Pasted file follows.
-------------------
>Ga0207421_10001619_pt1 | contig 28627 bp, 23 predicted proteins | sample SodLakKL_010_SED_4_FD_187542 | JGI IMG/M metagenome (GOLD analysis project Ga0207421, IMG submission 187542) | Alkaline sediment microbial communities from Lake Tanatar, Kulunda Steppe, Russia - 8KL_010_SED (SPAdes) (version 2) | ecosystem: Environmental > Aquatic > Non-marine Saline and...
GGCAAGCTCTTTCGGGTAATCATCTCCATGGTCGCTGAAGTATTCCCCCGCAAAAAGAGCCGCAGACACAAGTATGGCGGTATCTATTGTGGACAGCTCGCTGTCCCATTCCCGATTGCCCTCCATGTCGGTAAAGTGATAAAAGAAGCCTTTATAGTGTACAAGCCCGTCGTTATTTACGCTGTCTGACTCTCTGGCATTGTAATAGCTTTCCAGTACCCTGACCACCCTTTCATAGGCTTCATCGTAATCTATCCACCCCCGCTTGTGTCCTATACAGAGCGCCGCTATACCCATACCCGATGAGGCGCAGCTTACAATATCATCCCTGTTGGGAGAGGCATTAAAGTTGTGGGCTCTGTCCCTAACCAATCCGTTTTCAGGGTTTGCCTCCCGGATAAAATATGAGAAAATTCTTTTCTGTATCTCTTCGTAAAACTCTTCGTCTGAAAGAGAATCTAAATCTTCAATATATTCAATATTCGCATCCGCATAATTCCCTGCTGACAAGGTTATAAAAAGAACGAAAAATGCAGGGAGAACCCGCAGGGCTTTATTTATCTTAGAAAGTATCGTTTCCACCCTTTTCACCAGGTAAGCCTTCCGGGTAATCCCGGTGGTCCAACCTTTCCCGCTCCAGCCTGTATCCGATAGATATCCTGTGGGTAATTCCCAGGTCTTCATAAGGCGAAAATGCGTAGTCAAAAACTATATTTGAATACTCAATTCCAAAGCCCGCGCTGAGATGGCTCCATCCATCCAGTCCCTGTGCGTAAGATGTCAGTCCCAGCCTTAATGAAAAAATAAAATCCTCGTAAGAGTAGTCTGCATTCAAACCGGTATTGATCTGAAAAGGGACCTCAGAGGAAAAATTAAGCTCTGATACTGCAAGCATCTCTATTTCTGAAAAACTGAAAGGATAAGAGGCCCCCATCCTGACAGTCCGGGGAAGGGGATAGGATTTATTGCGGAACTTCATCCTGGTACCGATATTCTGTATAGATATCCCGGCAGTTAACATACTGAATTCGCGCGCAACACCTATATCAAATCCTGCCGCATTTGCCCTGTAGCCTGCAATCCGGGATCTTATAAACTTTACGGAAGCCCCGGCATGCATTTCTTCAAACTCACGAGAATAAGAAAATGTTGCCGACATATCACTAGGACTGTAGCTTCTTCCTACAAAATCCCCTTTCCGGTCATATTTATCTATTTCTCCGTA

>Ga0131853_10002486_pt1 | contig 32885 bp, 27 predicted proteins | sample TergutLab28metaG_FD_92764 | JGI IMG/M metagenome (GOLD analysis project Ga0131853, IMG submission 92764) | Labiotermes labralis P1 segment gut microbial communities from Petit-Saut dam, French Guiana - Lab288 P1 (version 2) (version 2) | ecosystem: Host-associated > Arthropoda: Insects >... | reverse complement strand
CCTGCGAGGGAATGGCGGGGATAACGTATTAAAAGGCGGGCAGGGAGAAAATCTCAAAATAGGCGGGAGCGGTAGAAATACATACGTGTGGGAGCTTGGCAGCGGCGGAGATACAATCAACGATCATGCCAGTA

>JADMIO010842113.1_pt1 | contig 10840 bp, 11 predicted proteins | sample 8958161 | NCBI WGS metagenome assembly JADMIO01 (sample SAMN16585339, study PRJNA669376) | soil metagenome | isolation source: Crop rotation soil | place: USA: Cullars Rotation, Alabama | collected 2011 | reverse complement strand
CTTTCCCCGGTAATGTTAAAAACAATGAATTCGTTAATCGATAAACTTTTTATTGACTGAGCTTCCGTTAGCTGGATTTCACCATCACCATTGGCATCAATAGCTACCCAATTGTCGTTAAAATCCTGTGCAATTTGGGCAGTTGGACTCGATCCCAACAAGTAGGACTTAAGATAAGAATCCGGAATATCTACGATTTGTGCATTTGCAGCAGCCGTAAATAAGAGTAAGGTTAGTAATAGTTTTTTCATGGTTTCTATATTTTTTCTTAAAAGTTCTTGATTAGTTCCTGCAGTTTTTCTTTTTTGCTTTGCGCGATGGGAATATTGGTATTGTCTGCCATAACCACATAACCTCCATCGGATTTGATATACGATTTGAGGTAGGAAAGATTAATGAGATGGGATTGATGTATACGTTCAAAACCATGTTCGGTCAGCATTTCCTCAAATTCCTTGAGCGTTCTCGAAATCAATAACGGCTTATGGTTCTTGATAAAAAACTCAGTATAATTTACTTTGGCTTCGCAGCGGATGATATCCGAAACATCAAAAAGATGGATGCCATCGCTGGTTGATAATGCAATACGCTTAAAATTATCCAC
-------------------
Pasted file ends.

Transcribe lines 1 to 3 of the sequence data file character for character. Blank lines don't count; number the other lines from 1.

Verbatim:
>Ga0207421_10001619_pt1 | contig 28627 bp, 23 predicted proteins | sample SodLakKL_010_SED_4_FD_187542 | JGI IMG/M metagenome (GOLD analysis project Ga0207421, IMG submission 187542) | Alkaline sediment microbial communities from Lake Tanatar, Kulunda Steppe, Russia - 8KL_010_SED (SPAdes) (version 2) | ecosystem: Environmental > Aquatic > Non-marine Saline and...
GGCAAGCTCTTTCGGGTAATCATCTCCATGGTCGCTGAAGTATTCCCCCGCAAAAAGAGCCGCAGACACAAGTATGGCGGTATCTATTGTGGACAGCTCGCTGTCCCATTCCCGATTGCCCTCCATGTCGGTAAAGTGATAAAAGAAGCCTTTATAGTGTACAAGCCCGTCGTTATTTACGCTGTCTGACTCTCTGGCATTGTAATAGCTTTCCAGTACCCTGACCACCCTTTCATAGGCTTCATCGTAATCTATCCACCCCCGCTTGTGTCCTATACAGAGCGCCGCTATACCCATACCCGATGAGGCGCAGCTTACAATATCATCCCTGTTGGGAGAGGCATTAAAGTTGTGGGCTCTGTCCCTAACCAATCCGTTTTCAGGGTTTGCCTCCCGGATAAAATATGAGAAAATTCTTTTCTGTATCTCTTCGTAAAACTCTTCGTCTGAAAGAGAATCTAAATCTTCAATATATTCAATATTCGCATCCGCATAATTCCCTGCTGACAAGGTTATAAAAAGAACGAAAAATGCAGGGAGAACCCGCAGGGCTTTATTTATCTTAGAAAGTATCGTTTCCACCCTTTTCACCAGGTAAGCCTTCCGGGTAATCCCGGTGGTCCAACCTTTCCCGCTCCAGCCTGTATCCGATAGATATCCTGTGGGTAATTCCCAGGTCTTCATAAGGCGAAAATGCGTAGTCAAAAACTATATTTGAATACTCAATTCCAAAGCCCGCGCTGAGATGGCTCCATCCATCCAGTCCCTGTGCGTAAGATGTCAGTCCCAGCCTTAATGAAAAAATAAAATCCTCGTAAGAGTAGTCTGCATTCAAACCGGTATTGATCTGAAAAGGGACCTCAGAGGAAAAATTAAGCTCTGATACTGCAAGCATCTCTATTTCTGAAAAACTGAAAGGATAAGAGGCCCCCATCCTGACAGTCCGGGGAAGGGGATAGGATTTATTGCGGAACTTCATCCTGGTACCGATATTCTGTATAGATATCCCGGCAGTTAACATACTGAATTCGCGCGCAACACCTATATCAAATCCTGCCGCATTTGCCCTGTAGCCTGCAATCCGGGATCTTATAAACTTTACGGAAGCCCCGGCATGCATTTCTTCAAACTCACGAGAATAAGAAAATGTTGCCGACATATCACTAGGACTGTAGCTTCTTCCTACAAAATCCCCTTTCCGGTCATATTTATCTATTTCTCCGTA

>Ga0131853_10002486_pt1 | contig 32885 bp, 27 predicted proteins | sample TergutLab28metaG_FD_92764 | JGI IMG/M metagenome (GOLD analysis project Ga0131853, IMG submission 92764) | Labiotermes labralis P1 segment gut microbial communities from Petit-Saut dam, French Guiana - Lab288 P1 (version 2) (version 2) | ecosystem: Host-associated > Arthropoda: Insects >... | reverse complement strand